Drones

Verizon trials drones as flying cell towers to plug holes in internet coverage

Verizon trials drones as flyin...
Verizon's recent trials involved an unmanned aircraft with a 17-foot (5.2 m) wingspan
Verizon's recent trials involved an unmanned aircraft with a 17-foot (5.2 m) wingspan
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Verizon recently teamed up with company American Aerospace Technologies to see how using drones as gliding cell towers could have an impact in disaster relief scenarios
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Verizon recently teamed up with company American Aerospace Technologies to see how using drones as gliding cell towers could have an impact in disaster relief scenarios
Verizon's recent trials involved an unmanned aircraft with a 17-foot (5.2 m) wingspan
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Verizon's recent trials involved an unmanned aircraft with a 17-foot (5.2 m) wingspan

Verizon has joined the likes of Facebook, Google and fellow telecommunications giant AT&T in exploring the potential of internet-connected unmanned aircraft. While its vision involves expanding 4G coverage across the US, it has an immediate focus on shoring up communications for first responders in emergency situations, and recently carried out trials to that effect.

Verizon has dubbed the initiative Airborne LTE Operations (ALO) and says it has actually been in the pipeline for around two years. The company has been working to integrate internet connectivity into unmanned aerial vehicles and hook them up to its 4G network, daisy chaining coverage and beaming it down to unconnected areas in the process. This is similar to how Facebook hopes its Aquila drones will work.

Verizon recently teamed up with company American Aerospace Technologies to see how using drones as gliding cell towers could have an impact in disaster relief scenarios. In a simulated mission in New Jersey, the team set a drone with a 17-foot (5.2 m) wingspan in flight to put the onboard technologies through their paces.

"We are testing a 'flying cell site' placed inside the drone to determine how we can provide wireless service in a weather-related emergency from the air," Verizon's Howie Waterman tells New Atlas. "This is the first such wireless network test in an emergency response simulation, leveraging our 4G LTE network."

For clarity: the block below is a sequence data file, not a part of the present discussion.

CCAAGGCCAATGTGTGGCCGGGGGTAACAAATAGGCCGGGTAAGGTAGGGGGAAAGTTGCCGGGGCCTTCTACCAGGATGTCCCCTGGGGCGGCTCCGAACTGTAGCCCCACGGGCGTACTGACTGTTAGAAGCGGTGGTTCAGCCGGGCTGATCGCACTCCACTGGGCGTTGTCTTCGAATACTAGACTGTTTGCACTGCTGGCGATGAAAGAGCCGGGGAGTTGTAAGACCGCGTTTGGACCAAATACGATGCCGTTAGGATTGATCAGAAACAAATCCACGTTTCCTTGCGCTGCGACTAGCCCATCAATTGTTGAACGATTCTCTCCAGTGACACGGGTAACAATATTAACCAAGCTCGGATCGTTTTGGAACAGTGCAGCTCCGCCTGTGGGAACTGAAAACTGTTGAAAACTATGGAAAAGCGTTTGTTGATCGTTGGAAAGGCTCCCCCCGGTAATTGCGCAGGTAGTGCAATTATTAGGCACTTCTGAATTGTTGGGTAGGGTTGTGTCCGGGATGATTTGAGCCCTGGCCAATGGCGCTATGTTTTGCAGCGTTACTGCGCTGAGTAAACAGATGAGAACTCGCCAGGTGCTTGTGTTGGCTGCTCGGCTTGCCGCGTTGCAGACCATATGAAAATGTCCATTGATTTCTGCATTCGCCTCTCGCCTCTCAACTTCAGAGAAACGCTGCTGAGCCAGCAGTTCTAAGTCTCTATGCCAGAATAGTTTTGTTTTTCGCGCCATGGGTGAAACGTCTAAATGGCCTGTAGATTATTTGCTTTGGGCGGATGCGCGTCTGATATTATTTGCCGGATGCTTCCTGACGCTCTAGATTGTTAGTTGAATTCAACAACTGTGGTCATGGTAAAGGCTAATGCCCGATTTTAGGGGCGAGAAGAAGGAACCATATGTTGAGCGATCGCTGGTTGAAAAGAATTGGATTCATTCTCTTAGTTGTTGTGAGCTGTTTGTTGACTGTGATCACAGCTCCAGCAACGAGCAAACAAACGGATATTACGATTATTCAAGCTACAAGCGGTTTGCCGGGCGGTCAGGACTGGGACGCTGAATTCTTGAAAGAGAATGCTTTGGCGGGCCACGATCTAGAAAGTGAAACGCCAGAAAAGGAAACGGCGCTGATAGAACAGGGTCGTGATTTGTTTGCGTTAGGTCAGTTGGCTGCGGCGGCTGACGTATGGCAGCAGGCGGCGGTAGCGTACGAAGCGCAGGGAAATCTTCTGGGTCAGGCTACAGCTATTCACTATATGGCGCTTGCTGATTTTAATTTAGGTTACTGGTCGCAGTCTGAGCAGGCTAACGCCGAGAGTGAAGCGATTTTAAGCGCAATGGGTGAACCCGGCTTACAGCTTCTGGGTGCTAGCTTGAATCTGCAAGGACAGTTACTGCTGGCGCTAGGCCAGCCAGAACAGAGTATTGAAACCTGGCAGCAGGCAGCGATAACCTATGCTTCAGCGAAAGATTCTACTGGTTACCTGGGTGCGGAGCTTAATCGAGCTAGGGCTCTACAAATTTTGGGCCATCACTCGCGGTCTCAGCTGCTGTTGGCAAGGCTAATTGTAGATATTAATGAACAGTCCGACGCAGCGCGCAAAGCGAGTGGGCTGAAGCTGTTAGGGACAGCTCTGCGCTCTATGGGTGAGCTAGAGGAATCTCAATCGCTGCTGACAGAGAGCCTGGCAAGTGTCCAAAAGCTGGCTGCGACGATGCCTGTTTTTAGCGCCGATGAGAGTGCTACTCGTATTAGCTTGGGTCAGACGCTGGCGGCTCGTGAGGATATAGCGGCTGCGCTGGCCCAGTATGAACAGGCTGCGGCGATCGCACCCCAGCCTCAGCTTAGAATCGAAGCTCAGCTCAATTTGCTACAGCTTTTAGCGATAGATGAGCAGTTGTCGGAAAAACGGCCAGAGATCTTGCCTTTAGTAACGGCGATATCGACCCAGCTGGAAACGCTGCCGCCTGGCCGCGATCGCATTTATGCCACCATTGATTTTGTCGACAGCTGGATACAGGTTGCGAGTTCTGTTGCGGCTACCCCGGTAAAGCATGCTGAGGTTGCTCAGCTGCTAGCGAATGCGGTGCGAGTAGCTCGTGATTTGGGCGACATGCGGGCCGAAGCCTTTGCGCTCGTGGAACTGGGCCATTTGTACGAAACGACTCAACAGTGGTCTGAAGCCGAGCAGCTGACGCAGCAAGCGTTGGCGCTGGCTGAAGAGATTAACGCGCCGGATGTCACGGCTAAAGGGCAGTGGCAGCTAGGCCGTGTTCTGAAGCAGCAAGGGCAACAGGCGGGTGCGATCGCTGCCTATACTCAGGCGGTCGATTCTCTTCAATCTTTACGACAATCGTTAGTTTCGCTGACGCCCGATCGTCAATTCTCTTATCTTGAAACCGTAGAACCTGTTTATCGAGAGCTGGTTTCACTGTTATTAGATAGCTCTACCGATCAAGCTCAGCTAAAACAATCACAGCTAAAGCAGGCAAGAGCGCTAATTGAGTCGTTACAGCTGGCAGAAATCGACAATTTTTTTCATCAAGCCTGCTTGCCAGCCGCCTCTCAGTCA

Verizon recently teamed up with company American Aerospace Technologies to see how using drones as gliding cell towers could have an impact in disaster relief scenarios
Verizon recently teamed up with company American Aerospace Technologies to see how using drones as gliding cell towers could have an impact in disaster relief scenarios

Verizon says this is just one of a series of successful technical trials it has conducted around the country, involving both unmanned and manned aircraft. It imagines connected aerial vehicles eventually being used to image crops, carry out inspections of pipelines and high-voltage power lines, and monitor the physical extent of threats like wildfires and tornadoes.

As it stands for businesses in the US, you can't legally fly drones where you can't see them, but regulators say laws that will accommodate these types of applications are in the works. When and if that happens, Verizon says it will have a certification process whereby it will approve other businesses' drones to hook up to its flying 4G network and get in on the action.

Source: Verizon

2 comments
MarcStizzy
Come on, really? I could come up with plenty of better ideas that don't require flying small airplanes around. This is absurd, get more creative, or come talk to me.
ljaques
OK, I can see the need for immediate restoration of communications during/after crises, but as soon as one person got their phone lit, they'd call dozens of others who'd call dozens of others, etc. Verizon had better put up a plane over every several blocks or they'll be instantly overloaded. I would think that this money would be better spent installing long-term backup energy sources on each cell tower in place now.